Probably.

*Rips Juul*

15. I kinda underestimated how weird it would be to hang out with people from my high school again.

"Oh no you haven't changed a bit Janice! Your baby is so cute lol."

*Awkwardly laughs*

16. Why do my old friends have new friends?

I don't like this, not one bit.

17. Can they tell that I'm not really listening to their stories about school?

"Yeah haha Delta Sigma Mu sounds sooooo dope Chad, that's ~wild~ that you had late nights three times a week lol!"

"Oh you snuck into the football stadium when the gates were unlocked?? That's crazy, you're crazy, school sounds... crazy!"

18. I'm bored. How long until I can go back to school?

Is it too late for a summer intersession?

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Who Boko Haram Is, And Why YOU Should Care

The terrorist group you don't read about in the headlines.
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Who is Boko Haram?

Boko Haram is a terrorist group which has been steadily taking over the country of Nigeria for the past several years. It has killed more people than terrorist groups such as ISIS (from 2010 to 2016 Boko Haram killed 29,360 people compared to ISIS killing 18,070.)

As a radical terrorist group, Boko Haram categorizes itself as “Muslim” but follows ideals starkly different than any religious laws Islam prescribes. They disregard “Western ideals” such as women’s rights, education, and voting. They target civilians, especially women and children, and were responsible for the kidnapping of the 300 schoolgirls in 2014.

Why should you care?

If they are allowed to take control of the entire country, inflicting terror and destruction in the process, they might expand outside of Nigeria, and potentially take over other African countries. At the rate they are growing, there may be little hope for the nation’s future. Nigeria has been fighting Boko Haram since 2002 and has been unable to defeat them. Clearly, the Nigerian military needs significant help in order to achieve this goal.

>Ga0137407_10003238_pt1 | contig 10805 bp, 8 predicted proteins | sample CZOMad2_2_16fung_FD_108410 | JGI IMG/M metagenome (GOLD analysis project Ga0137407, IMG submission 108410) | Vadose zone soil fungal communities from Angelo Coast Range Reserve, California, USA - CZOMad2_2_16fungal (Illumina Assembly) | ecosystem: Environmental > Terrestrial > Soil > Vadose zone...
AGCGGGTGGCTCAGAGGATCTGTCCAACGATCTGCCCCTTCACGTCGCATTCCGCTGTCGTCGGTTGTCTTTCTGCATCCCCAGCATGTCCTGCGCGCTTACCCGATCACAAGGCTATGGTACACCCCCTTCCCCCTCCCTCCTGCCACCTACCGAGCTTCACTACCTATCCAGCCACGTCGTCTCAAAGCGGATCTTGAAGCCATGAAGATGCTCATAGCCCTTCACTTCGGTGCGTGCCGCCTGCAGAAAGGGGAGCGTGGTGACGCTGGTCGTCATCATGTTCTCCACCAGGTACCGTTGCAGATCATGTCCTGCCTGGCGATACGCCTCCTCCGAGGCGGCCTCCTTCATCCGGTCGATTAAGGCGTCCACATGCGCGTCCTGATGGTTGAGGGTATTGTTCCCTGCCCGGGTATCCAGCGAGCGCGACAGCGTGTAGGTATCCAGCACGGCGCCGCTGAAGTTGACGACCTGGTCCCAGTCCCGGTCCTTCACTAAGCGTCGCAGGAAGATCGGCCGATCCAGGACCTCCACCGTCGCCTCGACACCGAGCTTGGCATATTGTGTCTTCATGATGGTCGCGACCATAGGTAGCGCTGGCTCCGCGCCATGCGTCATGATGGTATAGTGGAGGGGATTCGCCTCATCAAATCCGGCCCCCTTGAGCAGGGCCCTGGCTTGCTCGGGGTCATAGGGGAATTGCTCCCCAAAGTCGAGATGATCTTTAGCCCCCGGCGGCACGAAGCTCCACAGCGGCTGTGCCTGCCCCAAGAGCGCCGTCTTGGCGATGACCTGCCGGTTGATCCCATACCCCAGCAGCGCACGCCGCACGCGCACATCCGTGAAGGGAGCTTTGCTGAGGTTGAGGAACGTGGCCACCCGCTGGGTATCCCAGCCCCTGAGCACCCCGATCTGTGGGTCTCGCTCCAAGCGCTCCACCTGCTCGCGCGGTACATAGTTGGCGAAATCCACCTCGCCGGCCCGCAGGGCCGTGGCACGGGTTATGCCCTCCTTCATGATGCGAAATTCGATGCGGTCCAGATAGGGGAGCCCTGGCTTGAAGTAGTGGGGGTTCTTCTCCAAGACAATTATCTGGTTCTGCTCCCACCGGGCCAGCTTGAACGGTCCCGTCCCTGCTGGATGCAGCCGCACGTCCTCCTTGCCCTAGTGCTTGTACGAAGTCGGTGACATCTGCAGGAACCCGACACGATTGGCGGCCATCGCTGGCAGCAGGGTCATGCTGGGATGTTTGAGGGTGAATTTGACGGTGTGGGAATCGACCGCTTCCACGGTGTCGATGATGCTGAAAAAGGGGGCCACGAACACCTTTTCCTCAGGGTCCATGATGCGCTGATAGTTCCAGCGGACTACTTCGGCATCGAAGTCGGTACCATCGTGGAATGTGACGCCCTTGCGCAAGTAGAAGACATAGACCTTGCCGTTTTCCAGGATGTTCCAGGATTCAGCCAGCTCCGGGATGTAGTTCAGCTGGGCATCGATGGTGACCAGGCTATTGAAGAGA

In February, the United States sent a dozen troops to Nigeria to train soldiers, and in a recent phone call with the Nigerian President, President Trump promised to reopen negotiations on the sale of attack planes to Nigeria, which are valued at around $600 million. However, this sale has been criticized as an empty gesture by the US to put down criticism that the US hasn’t done enough to fight Boko Haram, by people like Matthew Page a former State Department expert on Nigeria.

It’s appalling and unbelievable that this situation has gone on for 16 years with no end in sight and no solution for the problems that Nigeria faces against Boko Haram. Few people know who Boko Haram is, or that they are taking over an entire country. The scale of the problem in Nigeria is not consistent to the degree of which it is reported on. Why?

The answer to this question is the lack of focus on issues that matter by the mainstream media. The media largely controls the world’s knowledge of pressing issues. They have the liberty of not publishing stories about nations being overthrown but publishing stories about the Kardashians instead.

The fact that the mainstream media has enough power to contribute to mass amounts of people not knowing about such an important topic in the world is distressing, because if the media has control over the news of Boko Haram not being spread, what else do they have control over and are we not aware of?

Two important questions we have to ask are, why is this issue not being covered to the degree that it should be, and what other global issues are not being solved because of the lack of knowledge people have on these topics?

There may not be a way to force the powerful nations of the world into doing more than enforcing economic sanctions in Nigeria and withholding weapons from them, but there is a way to control the knowledge of the people.

People fighter global issues they are most passionate every day: religious freedom, the rights of women, racism, the basic human rights of people across the world. What would happen if the number of people that knew about Boko Haram doubled, or trip? How many people would stand up and say something, do something, to change this problem? What would powerful leaders of the world see this change and this movement, not just surrounding Boko Haram but other global issues, and decide to use their power to fight for these causes?

Cover Image Credit: Unsplash